surprise: Jade loft re-sells +8% over 2007 purchase at 16 West 19 Street

small loft with a big pod
The “904 sq ft” Manhattan mini-loft #10C at 16 West 19 Street (Jade) just had a pretty successful resale, up 8.2% over the sponsor sale (with transfer fees) at the end of 2007. (Put aside for this discussion, please, that the recent seller paid nearly all of that 8.2% ‘gain’ in sales fees and transfer taxes on the way out.) The increase in market value of this small loft-with-famous-pod exceeds that of the other most recent sales in the building. So, props to the seller.

The Jade was a 2007 love-it-or-hate-it new development, highly visible and aggressively promoted for the provenance of the interior designer — and for the … er … rather unusual pods. I will let the broker-babble for #10C do its job, with the caution that I highly doubt that truth of the last sentence in this segment:

free standing centrally located Pod contains the kitchen, bathroom and closets, and appears as a polished jewel box when closed. When open, it reveals a modern kitchen with Miele appliances, a full-size Sub-Zero fridge, and beautifully appointed bath with glass mosaic tiles, two shower heads plus a hand-held faucet. The Pod’s Gold lacquer exterior and neutral interior could adapt to anyone’s design sensibilities.

Indulge me as I double-quote myself about Jade, from my last post about resales at 16 West 19 Street, which relied on my first post here, nearly 6 years ago (!):

I hit this as an “interesting” new development way back in my June 30, 2006, the newest new kitchen (in Flatiron, not Chelsea), with a little snark about boundary issues and a little positive commentary about the kitchen-as-pod concept:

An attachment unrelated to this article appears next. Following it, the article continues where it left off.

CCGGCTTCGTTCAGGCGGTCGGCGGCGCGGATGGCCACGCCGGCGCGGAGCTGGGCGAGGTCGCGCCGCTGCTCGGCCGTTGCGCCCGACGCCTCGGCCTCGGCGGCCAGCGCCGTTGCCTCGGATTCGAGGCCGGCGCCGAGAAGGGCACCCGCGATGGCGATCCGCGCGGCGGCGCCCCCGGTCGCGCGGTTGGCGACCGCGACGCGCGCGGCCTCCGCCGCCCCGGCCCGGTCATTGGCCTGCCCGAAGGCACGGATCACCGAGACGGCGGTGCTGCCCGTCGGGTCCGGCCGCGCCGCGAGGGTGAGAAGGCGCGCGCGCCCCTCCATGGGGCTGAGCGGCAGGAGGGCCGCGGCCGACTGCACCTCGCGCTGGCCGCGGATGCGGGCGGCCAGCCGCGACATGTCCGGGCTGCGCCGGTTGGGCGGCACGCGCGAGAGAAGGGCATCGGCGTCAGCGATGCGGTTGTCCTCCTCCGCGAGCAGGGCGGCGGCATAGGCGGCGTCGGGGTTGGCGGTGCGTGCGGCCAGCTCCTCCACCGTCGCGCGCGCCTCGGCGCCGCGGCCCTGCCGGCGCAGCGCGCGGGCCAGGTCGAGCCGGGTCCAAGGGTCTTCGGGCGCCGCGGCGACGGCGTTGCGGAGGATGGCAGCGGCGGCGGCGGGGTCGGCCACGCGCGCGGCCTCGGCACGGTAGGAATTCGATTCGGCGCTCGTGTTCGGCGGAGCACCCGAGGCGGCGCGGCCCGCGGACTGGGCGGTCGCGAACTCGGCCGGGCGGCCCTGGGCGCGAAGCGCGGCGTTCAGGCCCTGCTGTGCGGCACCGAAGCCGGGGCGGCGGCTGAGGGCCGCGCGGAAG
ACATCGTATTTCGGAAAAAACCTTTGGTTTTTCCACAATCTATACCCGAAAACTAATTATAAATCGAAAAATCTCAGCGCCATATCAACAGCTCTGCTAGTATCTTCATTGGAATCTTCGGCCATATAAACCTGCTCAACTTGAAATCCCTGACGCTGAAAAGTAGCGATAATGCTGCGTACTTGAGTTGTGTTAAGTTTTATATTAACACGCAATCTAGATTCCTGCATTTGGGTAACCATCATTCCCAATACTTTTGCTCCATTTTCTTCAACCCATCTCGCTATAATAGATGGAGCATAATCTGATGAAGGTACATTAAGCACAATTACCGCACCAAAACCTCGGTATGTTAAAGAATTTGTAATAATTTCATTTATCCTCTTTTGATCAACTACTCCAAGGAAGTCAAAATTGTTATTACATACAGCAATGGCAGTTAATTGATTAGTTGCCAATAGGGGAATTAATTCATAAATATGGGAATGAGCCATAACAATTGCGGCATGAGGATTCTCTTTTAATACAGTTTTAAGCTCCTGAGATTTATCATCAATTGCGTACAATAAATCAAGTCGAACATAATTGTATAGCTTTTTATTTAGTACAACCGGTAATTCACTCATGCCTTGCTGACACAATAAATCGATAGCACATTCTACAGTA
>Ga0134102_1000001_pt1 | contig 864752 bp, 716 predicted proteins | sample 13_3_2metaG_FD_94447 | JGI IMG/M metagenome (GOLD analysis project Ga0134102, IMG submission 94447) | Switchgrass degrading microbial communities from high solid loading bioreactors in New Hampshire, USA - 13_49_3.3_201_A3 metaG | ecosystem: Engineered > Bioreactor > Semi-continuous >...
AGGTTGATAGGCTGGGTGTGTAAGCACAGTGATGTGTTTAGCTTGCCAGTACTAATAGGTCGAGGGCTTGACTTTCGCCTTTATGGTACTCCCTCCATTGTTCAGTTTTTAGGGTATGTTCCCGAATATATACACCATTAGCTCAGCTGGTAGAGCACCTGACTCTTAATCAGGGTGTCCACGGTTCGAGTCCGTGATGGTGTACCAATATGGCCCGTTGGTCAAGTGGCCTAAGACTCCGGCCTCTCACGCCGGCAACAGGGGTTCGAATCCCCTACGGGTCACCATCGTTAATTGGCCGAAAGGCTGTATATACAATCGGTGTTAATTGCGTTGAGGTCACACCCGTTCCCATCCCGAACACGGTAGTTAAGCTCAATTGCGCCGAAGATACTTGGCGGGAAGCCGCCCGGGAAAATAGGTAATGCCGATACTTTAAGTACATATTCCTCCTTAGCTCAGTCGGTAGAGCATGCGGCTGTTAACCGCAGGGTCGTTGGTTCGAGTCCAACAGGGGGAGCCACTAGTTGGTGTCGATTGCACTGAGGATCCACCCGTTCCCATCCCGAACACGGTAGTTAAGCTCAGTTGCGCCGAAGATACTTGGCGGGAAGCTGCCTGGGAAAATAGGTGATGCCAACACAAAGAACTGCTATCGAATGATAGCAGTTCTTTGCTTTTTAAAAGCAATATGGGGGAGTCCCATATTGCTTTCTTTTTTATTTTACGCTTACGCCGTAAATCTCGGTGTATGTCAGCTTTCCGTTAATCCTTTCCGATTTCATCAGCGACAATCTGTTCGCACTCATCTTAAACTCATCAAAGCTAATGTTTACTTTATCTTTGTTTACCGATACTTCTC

Triple Mint nails the point about real Manhattan folk who will love these kitchens:

“As much as big chef’s kitchens have become de rigeur status symbols in the marketing of New York lofts these days, the truth is that most Manhattan-ites eat out six nights a week. On the seventh night they use their kitchen to soften a pint of ice cream. Face it, the most important kitchen appliance really isn’t the stove–it’s the corkscrew. These pods are a kind of tacit admission that many people in New York end up living like global nomads. It’s the condo as glorified hotel suite.”

These are Pullman kitchens for the new century, with the old accordian doors replaced by the laquered pods. Notice that there is very little counter space, so this would never be confused with a “chef’s” kitchen, even with the Miele appliances and full-size Sub-Zero fridge. (The StreetEasy listing has a maddeningly set of repeating photos, but if you start with the last set of five before clicking on the Click For Large Photos icon you will get right to the large format pix; the 3rd to last is the kitchen.)

The broker babble notes that loft #10C used to be a 1-bedroom, but it is hard to tell from the photos if the dotted line on the floor plan represents some kind of moveable divider or just shows where the old wall was. This layout is a very efficient small loft, enhanced by the nearly square shape and two exposures. With the wall down, the only way a couple could get privacy from each other would be to escape into the large bathroom in the pod. But full privacy in there would require closing the doors that visually open the back wall of the shower to the rest of the loft, and the north windows. That might be the weirdest thing about the pod.

making the (former) neighbors blush